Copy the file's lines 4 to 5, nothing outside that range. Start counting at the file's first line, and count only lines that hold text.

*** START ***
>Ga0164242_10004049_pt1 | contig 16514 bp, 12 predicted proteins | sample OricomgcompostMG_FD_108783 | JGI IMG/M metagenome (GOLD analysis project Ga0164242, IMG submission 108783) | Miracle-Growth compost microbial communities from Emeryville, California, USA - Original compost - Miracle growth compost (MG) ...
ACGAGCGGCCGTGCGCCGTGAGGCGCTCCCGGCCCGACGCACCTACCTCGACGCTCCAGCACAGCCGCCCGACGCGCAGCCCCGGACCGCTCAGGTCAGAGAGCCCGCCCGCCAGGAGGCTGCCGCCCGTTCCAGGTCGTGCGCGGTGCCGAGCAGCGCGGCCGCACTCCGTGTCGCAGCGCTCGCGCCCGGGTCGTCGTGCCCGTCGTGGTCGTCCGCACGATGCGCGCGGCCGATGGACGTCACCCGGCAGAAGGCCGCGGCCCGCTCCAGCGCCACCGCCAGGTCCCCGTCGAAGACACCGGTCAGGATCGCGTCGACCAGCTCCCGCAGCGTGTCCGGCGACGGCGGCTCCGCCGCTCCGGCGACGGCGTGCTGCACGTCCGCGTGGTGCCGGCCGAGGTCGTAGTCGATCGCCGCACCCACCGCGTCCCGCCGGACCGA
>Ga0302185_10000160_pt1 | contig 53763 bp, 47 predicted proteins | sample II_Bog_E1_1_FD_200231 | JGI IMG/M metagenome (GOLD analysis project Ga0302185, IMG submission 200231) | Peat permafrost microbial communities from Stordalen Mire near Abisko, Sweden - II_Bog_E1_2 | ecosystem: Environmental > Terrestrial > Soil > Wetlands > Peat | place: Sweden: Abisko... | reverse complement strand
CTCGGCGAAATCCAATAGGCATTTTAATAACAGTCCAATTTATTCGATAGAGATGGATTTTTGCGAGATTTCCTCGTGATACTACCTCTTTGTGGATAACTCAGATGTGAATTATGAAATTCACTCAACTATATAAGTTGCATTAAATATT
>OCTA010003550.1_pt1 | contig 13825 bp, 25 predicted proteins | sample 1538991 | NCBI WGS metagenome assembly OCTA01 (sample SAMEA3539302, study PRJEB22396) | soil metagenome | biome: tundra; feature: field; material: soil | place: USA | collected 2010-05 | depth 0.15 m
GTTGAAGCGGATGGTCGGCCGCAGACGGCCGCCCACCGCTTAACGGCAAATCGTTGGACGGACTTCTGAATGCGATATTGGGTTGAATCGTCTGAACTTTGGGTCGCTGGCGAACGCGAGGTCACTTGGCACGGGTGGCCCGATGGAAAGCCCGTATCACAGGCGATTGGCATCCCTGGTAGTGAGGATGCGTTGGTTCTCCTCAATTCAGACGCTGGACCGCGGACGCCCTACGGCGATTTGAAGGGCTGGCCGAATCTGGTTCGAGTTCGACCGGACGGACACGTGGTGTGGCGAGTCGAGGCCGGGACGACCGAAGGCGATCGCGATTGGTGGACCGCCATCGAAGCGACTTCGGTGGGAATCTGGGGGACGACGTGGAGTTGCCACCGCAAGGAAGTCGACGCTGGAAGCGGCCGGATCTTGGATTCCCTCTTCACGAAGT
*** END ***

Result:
CTCGGCGAAATCCAATAGGCATTTTAATAACAGTCCAATTTATTCGATAGAGATGGATTTTTGCGAGATTTCCTCGTGATACTACCTCTTTGTGGATAACTCAGATGTGAATTATGAAATTCACTCAACTATATAAGTTGCATTAAATATT
>OCTA010003550.1_pt1 | contig 13825 bp, 25 predicted proteins | sample 1538991 | NCBI WGS metagenome assembly OCTA01 (sample SAMEA3539302, study PRJEB22396) | soil metagenome | biome: tundra; feature: field; material: soil | place: USA | collected 2010-05 | depth 0.15 m